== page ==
The last time I stepped inside an Amy Morton restaurant, it was March 1990, when Morton, daughter of legendary restaurateur Arnie Morton, had a pleasantly quirky Old Town restaurant called Mirador. It was a cute place, decorated with framed mirrors and eclectic artwork, and the food was very good, especially under chef Debbie Gold, now making foodie headlines in Kansas City, Mo.
Mirador closed in 1993, and since then, Ms. Morton and I have aged 20 years. One of us looks it.
Amy Morton is back, charming customers and directing operations at Found Kitchen, which she opened in Evanston in November. A 20-year absence from the restaurant biz really ought to come with a tawdry, dissolute back story, but here, Ms. Morton disappoints.
"Life happened," she says simply. "And then I met Neal (Levin, her husband) and had three children. But I always knew I wanted to try this again."
I can think of a few hundred people who are happy she did, most of whom are waiting for their names to be called. Evanston does not lack for quality dining options, but the locals have been flocking to Found as though it were the only game in town. On weekends, two-hour waits are commonplace (Found doesn't take reservations), and when I walked in on an inhospitably cold Tuesday evening, I was lucky to grab the last two empty seats at the U-shaped table (extremely comfortable) at the end of the bar.
Not that you're likely to have a choice, but Found offers various dining environments. The front third is decorated like a parlor, decked out with wing chairs and settees and occasional tables. Beyond that are more traditional free-standing tables and chairs and some banquette seating. Way in back are the bookcase-lined library and the salon privee, a sultry private room that, when not in use, serves as a comfortable waiting area. Walking from front to back is like strolling through your favorite aunt's house. Vintage framed pictures and mirrors line the walls, and the bookcases hold old law books and various tchotchkes, all of it (as well as much of the furniture) culled from resale and salvage shops. Found objects, in other words.
It plays well with patrons of a certain age, reconnecting with their collegiate bohemian days while spending $25 and more per entree. But with a good assortment of sturdy small plates and a handful of $13-and-under sandwiches (including a deeply satisfying French dip and a peameal bacon, cheese and egg combo that plays like a gourmet Egg McMuffin), even college students can — and do — find this place within range.
Nicole Pederson, last seen as executive chef at the late C-House, the Marcus Samuelsson restaurant, has abandoned the refinement of her previous work for a more rustic American approach. Early courses include a nicely composed chef's board, a meat-cheese-vegetable array that recently included coppa salami, a nicely sharp Wisconsin cheddar and a potted vegetable terrine of beet, pickled fennel and bulgur. Playful flatbreads, among them a sweet-potato hummus version topped with quark (a creamy white cheese) and shaved veggies, and a bacon-leek version that's a virtual tarte flambee, are ideal for sharing.
Fun dishes include oyster tacos with pickled poblano and tomatillo peppers and cilantro crema, lamb-pork meatballs combined with a pistachio chimichurri sauce, and grilled Spanish octopus in a frisee forest concealing nuggets of roasted sunchokes and picholine olives. Twice-fried chicken wings are coated in a thick lemon-honey glaze that's incredibly sticky — my kingdom for a hot towel! — but pretty darn yummy. Creamy polenta arrives with almonds, mushrooms, smoky blue cheese and a slow-poached egg; mix them together and you get a big mess, but it's an umami bomb of soul-comforting flavors.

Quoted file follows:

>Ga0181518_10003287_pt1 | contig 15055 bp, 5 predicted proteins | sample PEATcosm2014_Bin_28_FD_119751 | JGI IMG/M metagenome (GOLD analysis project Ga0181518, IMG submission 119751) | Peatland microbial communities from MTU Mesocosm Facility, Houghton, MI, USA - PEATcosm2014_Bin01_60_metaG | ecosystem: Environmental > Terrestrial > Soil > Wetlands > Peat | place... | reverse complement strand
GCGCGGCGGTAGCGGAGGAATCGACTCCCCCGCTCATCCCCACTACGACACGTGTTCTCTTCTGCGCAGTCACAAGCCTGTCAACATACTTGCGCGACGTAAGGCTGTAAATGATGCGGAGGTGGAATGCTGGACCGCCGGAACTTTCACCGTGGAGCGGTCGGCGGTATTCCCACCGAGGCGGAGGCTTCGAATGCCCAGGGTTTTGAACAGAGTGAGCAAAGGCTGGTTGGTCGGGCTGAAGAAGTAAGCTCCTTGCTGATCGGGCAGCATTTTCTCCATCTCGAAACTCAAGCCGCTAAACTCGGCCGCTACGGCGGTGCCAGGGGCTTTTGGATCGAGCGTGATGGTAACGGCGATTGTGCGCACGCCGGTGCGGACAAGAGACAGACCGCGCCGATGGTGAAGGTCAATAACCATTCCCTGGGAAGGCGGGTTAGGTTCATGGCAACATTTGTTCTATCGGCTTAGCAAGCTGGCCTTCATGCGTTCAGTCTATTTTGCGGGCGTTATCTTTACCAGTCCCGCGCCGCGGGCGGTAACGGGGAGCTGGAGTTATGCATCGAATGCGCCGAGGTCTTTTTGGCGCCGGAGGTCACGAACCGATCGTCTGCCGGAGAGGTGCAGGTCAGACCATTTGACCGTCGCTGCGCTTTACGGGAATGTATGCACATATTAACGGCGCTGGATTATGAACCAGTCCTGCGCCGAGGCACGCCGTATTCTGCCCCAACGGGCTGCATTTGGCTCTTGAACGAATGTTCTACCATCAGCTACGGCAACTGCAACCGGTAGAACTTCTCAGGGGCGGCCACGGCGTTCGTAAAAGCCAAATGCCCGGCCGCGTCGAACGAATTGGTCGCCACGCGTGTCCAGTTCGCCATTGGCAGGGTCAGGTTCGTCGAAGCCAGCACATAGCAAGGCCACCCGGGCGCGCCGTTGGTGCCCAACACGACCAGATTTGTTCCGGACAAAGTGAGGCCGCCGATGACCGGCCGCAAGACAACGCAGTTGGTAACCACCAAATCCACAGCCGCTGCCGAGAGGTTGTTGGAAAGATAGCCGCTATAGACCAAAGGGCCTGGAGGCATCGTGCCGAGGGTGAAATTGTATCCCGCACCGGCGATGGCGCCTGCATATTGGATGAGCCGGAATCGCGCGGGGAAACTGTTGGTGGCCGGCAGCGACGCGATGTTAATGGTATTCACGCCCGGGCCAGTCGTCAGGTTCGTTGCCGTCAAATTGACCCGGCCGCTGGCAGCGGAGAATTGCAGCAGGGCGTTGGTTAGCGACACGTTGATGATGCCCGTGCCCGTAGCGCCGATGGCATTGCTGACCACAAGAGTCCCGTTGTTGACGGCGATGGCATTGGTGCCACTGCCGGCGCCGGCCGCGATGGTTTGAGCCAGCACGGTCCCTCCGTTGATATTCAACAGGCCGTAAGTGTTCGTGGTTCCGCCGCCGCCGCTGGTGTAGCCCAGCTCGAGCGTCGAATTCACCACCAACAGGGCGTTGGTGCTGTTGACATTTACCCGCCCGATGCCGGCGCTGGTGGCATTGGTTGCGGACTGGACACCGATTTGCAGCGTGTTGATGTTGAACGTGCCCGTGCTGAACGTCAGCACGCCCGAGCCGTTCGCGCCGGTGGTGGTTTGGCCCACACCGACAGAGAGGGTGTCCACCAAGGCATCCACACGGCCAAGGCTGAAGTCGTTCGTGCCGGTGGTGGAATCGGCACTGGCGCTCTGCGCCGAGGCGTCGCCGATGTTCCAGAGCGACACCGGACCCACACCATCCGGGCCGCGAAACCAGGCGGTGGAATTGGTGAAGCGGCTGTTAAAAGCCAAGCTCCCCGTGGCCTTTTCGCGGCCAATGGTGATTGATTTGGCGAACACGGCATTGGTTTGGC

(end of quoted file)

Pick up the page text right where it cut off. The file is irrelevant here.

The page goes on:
The menu lists but four main courses, augmented by one or two specials. Lamb loin, which generally appears only on weekends, is worth seeking out; I particularly liked Pederson's turnip accompaniment — roasted turnips, oil-glossed turnip greens and pickled turnip chips — but with spring finally here, the root veggies aren't going to stay much longer. The whole-roasted fish — trout on my first visit, farmed ivory char more recently — gets nice support from dehydrated vegetable chips, crispy baked kale and a smear of green-goddess aioli.
The tightly focused dessert list includes one pound cake, one sundae and a pot de creme, the versions of which change with the seasons. Currently the pound cake has whispers of orange, enhanced by orange supremes, matched to toasted-coconut gelato (courtesy Black Dog Gelato) and Meyer lemon curd. The chocolate pot de creme is very good, topped with a fat dollop of creme fraiche, but the accompanying shortbread cookies, perfectly crumbly and graced with a touch of salt, are the real stars of the plate. The Turkish-coffee sundae, a virtual parfait that includes sweetened ricotta, coffee gelato, brown-butter caramel and walnut meringue, is such an inspired sweet I'll be sad when it gives way to something else. If you prefer a liquid dessert, the interesting cocktail menu includes a "stout float" with vanilla gelato and molasses bitters — a black cow for mature audiences.
Unaffected servers are so charming and laid-back it's easy to overlook how on-point they are with food and wine recommendations. In sum, Found is a find, once you've found a table. I'm sorely tempted to open a bar across the street, which I'll call Lost. Found's overflow alone might keep my business afloat.
Watch Phil Vettel's reviews weekends on WGN-Ch. 9's "News at Nine" and on CLTV.
1631 Chicago Ave., Evanston; 847-868-8945
Tribune rating: ¿¿
Open: Dinner Tuesday-Sunday
Prices: Entrees $14-$38
Credit cards: A, DC, DS, M, V
Reservations: Not accepted
Other: Wheelchair accessible; valet parking
Ratings key: ¿¿¿¿ outstanding; ¿¿¿ excellent; ¿¿ very good; ¿ good; no stars: unsatisfactory. The reviewer makes every effort to remain anonymous. Meals are paid for by the Tribune.